Mrs. Louise "Lou" Miller turned 101 Jan. 6, 2011, but you wouldn't know it. The day before her birthday, she was at her regular Wednesday afternoon post as volunteer greeter at the front reception desk of The Terraces at MapleCreek in Grand Rapids.
"I never would have guessed I would live so long," Lou said. "People ask me how I did it. I just take one day at a time, and I try to keep a positive outlook on life. I guess the Lord has just blessed me."
Lou is not the only 101-year-old at The Terraces. Ed Kelling turned 101 a month and a half earlier on Nov. 20, 2010. He and his wife Dottie also live in the catered independent living apartments. At last year's Valentine's Party for the residents, Ed posed with Lou, who was wearing her festive red boa just for fun. Standing there, they represented 200 combined years of living. Now both are a year older and still going strong.
So what was happening way back then? Well, on Oct. 1, 1908, a little over a year before Ed was born, Henry Ford publicly introduced the Model T automobile and offered it for sale at an affordable $850. In 1909, Ernest Shackleton's expedition found the magnetic South Pole, the first ham operator broadcast a message on a short-wave radio, the first heavier than air machine flight across the English Channel was made, and a 22-year-old housewife (with three non-driving female companions) became the first woman to drive across the country from Manhattan, New York to San Francisco, California, some 3,800 miles in 59 days. In 1910, the year Lou was born, the Boy Scouts of America was formed, Yellow Cab was founded, Hallmark Cards was started by an 18-year-old and his brother, and working men earned an average of $15 per week for 54 to 60 hours of labor.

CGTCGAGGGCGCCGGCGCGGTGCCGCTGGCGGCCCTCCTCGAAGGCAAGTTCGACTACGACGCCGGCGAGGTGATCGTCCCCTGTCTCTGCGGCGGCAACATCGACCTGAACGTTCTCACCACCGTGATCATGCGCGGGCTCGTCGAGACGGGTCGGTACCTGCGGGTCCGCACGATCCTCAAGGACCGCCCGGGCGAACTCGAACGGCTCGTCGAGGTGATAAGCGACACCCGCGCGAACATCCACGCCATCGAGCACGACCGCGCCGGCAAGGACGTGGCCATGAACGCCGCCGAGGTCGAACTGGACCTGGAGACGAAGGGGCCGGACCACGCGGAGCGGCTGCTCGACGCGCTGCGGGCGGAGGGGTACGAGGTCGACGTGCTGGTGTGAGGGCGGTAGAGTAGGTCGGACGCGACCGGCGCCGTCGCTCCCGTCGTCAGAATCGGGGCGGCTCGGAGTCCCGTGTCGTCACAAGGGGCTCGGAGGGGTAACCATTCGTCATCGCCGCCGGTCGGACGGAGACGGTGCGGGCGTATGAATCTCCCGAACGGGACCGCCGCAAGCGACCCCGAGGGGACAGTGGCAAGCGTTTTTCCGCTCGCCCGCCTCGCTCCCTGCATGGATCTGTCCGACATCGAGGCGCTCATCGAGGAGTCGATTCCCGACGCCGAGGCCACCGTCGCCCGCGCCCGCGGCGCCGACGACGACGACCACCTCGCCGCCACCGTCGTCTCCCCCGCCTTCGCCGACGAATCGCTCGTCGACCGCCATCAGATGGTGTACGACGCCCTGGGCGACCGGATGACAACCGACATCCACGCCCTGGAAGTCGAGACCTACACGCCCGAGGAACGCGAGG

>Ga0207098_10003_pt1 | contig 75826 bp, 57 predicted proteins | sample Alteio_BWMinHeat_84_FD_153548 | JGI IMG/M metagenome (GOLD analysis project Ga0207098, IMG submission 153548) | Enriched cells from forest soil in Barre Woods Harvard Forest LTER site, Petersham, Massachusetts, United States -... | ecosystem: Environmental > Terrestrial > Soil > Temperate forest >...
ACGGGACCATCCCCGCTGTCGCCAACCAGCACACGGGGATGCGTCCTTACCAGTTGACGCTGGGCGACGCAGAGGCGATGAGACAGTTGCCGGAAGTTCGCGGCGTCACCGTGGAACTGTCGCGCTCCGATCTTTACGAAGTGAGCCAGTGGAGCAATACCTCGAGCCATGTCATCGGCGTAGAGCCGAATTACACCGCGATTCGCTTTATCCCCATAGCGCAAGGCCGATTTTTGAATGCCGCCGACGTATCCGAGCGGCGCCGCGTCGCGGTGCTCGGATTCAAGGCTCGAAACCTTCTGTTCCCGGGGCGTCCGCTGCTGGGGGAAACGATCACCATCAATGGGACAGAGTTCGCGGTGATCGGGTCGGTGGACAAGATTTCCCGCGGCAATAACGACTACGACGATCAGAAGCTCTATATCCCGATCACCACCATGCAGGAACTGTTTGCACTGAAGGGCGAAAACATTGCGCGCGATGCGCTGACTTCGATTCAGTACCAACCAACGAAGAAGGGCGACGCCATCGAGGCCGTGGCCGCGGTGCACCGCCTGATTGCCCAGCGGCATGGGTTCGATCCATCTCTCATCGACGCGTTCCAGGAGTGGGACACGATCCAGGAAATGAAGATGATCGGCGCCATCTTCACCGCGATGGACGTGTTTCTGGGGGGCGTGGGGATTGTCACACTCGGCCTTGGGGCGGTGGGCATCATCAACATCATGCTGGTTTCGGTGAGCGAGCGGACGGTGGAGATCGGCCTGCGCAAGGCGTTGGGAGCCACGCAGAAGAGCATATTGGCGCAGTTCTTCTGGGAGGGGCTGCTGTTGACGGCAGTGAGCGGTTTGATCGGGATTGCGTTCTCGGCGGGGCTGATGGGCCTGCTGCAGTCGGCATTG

There would be no commercial radio until more than a decade later, when KDKA in Pittsburgh read the Presidential election results in November 1920. That means all news came in person, by mail, on the telephone or in the local newspaper. There were nickelodeons offering 10-minute shows but no American feature films (40-min. or longer) until 1912, and airplanes were still considered a novelty back then -- although one hit song of 1910 was "Come, Josephine, In My Flying Machine." Other popular tunes written that year were "Down By the Old Mill Stream" and "Let Me Call You Sweetheart." Imagine all of the amazing things these two special people have seen in their lifetimes!